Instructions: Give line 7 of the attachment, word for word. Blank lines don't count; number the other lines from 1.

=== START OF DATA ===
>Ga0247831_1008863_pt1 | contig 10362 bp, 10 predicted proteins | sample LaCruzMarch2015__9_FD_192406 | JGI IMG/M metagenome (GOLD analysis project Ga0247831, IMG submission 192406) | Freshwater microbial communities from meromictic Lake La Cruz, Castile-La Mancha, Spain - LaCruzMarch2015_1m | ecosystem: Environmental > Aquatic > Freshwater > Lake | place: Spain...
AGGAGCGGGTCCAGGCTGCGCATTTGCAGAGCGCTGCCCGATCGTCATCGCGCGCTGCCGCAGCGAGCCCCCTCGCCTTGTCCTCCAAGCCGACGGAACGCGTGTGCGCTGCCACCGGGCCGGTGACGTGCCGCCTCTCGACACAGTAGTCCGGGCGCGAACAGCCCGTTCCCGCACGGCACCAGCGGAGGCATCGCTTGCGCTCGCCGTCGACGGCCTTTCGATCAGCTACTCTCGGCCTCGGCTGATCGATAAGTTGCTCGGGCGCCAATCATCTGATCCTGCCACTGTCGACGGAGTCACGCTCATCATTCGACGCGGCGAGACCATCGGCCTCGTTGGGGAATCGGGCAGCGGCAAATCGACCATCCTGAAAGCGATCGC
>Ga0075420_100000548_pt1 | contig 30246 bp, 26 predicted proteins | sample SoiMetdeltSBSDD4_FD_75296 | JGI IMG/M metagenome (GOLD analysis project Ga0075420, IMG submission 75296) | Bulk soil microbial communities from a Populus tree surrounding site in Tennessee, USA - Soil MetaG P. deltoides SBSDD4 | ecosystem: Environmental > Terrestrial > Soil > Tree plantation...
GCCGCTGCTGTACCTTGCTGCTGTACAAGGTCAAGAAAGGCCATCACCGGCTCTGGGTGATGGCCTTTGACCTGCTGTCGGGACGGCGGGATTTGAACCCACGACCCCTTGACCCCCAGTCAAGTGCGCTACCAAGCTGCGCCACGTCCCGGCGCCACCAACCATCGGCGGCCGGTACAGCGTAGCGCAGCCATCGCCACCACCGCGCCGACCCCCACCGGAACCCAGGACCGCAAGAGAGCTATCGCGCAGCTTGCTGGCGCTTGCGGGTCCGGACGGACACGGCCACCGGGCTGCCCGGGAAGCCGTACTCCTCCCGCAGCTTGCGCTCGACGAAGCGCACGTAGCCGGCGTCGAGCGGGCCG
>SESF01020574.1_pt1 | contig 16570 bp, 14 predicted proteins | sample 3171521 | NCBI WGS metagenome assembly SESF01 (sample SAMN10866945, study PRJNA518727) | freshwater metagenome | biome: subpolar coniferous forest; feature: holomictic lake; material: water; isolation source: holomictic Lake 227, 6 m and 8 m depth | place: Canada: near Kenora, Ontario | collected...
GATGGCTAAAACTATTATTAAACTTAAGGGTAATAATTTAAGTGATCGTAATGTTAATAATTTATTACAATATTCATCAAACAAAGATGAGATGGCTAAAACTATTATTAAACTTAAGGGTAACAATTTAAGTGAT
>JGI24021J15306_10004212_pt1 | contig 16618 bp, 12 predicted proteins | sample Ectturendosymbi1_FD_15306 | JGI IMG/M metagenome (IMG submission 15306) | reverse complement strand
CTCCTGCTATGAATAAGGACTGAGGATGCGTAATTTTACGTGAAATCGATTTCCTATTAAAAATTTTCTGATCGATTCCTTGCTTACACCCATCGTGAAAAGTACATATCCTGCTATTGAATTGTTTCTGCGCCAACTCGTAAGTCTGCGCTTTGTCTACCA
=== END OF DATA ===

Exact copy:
>JGI24021J15306_10004212_pt1 | contig 16618 bp, 12 predicted proteins | sample Ectturendosymbi1_FD_15306 | JGI IMG/M metagenome (IMG submission 15306) | reverse complement strand